Then the Senate passed the semiconductor bill shortly after noon on Wednesday. About four hours later, Manchin and Schumer announced that, actually, they had a deal on a climate bill. And a 700-page bill drafted.
Was the entire walking-away theatrical? At minimum, it seems like they held the news of this deal until they’d safely passed the semiconductor bill. Republicans were so mad last night that they voted down a veterans’ bill they had previously supported in overwhelming numbers. Just out of pique.
I’m not used to Democrats playing their cards this well.
OK, so will it pass?
Don’t ask me about Sen. Kyrsten Sinema, D-Ariz., because who knows. Will she blow this up by herself to stave off some corporate and Wall Street tax hikes? I genuinely don’t know.
A spokeswoman for Kyrsten Sinema said the senator hasn't determined yet whether she could support the Schumer-Manchin deal on climate change, tax and other provisions.— Laura Litvan (@LauraLitvan) July 27, 2022
"Senator Sinema will need to review the text. We don’t have comment at this time."
The second question is the House, specifically Rep. Josh Gottheimer, D-N.J., and his crew of folks who’ve been demanding an expansion of the SALT — state and local tax — deduction. Gottheimer has been saying “no SALT, no deal” from the very beginning, and this includes no SALT. But I spoke with a Democrat very close to Gottheimer Wednesday evening, and he said that because the bill doesn’t raise individual tax rates and doesn’t really touch that portion of the tax code for anybody making less than $400,000, he believes that folks like Gottheimer and his ally in this fight, Rep. Tom Suozzi, will get behind the deal.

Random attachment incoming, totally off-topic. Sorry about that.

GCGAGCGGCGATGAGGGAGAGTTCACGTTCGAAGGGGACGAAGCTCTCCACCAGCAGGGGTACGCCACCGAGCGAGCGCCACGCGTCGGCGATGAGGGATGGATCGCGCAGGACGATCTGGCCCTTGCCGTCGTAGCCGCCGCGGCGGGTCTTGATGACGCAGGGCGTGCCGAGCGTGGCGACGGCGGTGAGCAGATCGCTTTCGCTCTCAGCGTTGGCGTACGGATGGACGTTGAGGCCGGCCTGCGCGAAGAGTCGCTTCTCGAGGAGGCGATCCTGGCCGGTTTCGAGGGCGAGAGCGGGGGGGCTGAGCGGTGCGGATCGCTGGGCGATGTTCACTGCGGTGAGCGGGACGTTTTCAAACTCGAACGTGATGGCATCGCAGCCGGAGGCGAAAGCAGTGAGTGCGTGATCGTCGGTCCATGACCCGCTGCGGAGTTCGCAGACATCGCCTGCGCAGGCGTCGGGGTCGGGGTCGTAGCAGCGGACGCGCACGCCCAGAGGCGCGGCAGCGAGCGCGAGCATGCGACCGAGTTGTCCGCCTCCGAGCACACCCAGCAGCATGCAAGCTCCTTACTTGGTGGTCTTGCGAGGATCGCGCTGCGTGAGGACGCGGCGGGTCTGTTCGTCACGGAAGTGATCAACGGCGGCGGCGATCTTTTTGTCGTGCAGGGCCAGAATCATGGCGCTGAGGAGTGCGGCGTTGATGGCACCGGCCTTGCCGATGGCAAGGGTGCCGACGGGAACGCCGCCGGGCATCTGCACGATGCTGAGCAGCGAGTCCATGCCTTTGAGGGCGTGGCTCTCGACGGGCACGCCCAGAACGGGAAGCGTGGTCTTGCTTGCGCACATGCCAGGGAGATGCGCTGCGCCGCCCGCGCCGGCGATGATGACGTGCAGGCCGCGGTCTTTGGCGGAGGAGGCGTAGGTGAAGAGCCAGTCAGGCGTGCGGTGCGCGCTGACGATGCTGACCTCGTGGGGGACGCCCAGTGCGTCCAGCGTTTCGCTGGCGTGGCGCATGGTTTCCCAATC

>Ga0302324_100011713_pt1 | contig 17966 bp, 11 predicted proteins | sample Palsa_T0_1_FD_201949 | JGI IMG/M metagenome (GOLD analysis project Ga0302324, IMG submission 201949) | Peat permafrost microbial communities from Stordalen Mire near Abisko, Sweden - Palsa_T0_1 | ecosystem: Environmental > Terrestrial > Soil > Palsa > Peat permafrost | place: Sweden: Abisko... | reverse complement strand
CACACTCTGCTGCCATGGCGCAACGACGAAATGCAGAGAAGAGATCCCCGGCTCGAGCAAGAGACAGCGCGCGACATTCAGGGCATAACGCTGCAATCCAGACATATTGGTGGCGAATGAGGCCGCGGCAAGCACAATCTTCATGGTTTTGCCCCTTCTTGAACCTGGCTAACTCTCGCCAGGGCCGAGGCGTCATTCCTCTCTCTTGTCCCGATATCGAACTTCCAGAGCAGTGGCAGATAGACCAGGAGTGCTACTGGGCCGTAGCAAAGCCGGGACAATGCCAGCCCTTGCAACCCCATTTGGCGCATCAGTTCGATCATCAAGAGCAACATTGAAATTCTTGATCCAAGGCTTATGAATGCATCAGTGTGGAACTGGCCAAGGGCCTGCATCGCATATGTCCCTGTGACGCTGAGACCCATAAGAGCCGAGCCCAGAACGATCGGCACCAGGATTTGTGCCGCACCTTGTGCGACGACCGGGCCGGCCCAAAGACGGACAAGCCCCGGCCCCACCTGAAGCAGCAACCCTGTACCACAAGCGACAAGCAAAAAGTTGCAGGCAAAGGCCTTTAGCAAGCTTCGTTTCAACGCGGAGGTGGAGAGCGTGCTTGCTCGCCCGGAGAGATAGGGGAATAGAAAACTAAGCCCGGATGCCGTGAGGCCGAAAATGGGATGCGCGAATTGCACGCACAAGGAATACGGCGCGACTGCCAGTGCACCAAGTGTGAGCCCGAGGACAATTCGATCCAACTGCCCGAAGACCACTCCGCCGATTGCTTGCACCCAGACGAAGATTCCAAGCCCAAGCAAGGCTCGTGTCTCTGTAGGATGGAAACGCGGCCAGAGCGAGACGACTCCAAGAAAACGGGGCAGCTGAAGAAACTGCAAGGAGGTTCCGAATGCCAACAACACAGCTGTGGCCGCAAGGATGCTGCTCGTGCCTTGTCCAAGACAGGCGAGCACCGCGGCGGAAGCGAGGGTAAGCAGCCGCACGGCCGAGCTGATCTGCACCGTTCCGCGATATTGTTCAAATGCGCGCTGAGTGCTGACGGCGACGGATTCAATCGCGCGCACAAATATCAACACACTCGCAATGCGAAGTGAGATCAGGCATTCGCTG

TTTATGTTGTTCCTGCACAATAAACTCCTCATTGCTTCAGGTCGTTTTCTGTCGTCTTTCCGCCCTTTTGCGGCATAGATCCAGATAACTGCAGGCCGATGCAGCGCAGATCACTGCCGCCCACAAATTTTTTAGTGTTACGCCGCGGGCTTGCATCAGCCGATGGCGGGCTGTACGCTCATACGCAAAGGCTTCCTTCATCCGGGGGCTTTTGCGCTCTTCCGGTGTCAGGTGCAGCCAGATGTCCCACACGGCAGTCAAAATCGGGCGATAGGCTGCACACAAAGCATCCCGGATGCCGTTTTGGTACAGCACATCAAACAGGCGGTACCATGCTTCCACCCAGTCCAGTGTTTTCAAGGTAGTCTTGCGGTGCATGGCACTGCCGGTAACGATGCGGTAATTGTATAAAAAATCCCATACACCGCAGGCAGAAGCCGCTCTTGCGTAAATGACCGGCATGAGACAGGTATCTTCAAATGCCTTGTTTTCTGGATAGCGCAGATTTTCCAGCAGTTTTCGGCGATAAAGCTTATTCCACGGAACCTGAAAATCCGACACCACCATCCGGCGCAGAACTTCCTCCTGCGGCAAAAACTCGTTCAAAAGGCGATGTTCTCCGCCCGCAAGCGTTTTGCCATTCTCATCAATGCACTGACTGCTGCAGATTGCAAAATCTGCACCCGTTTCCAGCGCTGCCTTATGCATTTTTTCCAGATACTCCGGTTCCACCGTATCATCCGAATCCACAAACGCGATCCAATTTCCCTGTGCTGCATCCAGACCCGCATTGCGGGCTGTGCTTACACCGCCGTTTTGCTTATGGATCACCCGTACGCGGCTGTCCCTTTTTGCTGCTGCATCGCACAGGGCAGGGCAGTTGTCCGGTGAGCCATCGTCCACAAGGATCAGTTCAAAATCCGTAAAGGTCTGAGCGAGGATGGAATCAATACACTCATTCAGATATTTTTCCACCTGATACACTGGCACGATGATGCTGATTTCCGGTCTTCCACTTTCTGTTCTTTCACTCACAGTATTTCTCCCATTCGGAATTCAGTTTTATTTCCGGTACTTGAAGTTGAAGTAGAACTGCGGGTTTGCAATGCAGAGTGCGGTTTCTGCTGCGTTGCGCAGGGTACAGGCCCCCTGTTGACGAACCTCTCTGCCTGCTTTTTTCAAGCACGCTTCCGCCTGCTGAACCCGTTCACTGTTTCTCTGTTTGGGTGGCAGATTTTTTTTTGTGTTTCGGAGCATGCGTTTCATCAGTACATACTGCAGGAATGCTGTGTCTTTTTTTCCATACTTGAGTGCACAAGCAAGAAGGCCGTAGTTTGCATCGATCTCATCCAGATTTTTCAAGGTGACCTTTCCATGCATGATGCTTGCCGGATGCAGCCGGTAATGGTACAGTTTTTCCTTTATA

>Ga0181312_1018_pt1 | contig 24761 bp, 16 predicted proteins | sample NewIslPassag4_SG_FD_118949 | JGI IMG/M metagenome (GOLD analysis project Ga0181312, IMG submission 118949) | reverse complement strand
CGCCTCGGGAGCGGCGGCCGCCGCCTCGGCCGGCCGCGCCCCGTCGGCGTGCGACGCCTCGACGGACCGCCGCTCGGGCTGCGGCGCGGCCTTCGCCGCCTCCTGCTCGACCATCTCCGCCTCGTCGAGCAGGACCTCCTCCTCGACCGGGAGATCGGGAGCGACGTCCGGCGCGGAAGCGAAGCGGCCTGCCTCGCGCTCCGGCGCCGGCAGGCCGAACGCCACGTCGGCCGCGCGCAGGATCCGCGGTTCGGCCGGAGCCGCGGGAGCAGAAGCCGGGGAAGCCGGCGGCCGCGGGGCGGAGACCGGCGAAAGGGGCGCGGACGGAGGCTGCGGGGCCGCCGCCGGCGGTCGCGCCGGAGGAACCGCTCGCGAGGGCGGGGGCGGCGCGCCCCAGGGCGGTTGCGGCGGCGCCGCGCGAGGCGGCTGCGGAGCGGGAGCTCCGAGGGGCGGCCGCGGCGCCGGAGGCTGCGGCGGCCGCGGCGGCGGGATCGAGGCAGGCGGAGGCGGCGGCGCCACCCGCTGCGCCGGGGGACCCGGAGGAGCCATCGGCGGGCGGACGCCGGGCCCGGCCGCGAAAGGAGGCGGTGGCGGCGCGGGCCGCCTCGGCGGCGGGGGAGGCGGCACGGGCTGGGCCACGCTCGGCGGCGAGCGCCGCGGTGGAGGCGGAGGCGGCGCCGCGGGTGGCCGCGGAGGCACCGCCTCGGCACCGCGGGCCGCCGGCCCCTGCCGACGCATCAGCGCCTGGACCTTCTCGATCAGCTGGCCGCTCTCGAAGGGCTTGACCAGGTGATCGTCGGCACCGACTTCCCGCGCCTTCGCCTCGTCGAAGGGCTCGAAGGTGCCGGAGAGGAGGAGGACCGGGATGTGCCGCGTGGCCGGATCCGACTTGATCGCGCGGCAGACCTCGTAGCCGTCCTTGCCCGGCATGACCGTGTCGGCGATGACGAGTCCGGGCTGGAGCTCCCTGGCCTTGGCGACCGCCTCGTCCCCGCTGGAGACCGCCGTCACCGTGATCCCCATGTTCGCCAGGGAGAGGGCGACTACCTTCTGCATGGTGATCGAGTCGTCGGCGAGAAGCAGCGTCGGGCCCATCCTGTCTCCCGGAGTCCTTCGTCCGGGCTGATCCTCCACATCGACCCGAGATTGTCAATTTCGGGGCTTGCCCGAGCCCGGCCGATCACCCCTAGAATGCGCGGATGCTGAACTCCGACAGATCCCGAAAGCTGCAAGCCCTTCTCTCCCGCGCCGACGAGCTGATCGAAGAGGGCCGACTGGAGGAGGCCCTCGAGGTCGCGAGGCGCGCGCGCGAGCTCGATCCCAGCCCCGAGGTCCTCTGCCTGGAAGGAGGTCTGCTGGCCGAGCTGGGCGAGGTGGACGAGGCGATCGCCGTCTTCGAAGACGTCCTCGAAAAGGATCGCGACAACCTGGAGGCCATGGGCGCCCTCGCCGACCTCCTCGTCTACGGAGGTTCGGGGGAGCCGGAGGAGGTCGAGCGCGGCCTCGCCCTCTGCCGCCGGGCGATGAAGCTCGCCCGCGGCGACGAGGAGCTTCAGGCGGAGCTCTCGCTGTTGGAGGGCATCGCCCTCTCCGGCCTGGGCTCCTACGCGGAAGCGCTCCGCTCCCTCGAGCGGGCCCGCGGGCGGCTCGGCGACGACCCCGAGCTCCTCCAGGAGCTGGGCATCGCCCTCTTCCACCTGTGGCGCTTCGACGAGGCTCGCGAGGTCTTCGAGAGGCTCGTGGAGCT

And as another Democrat put it to me Wednesday evening, “Gottheimer has blown a lot of gas on his holding up the assault weapons bill to insist that his police funding bill be packaged with it. It’s going to be really hard for him to insist on both that and SALT.”
That leaves Sinema as the only hope for the financial industry in stopping this. Will she stand up to the entire party? I just don’t know.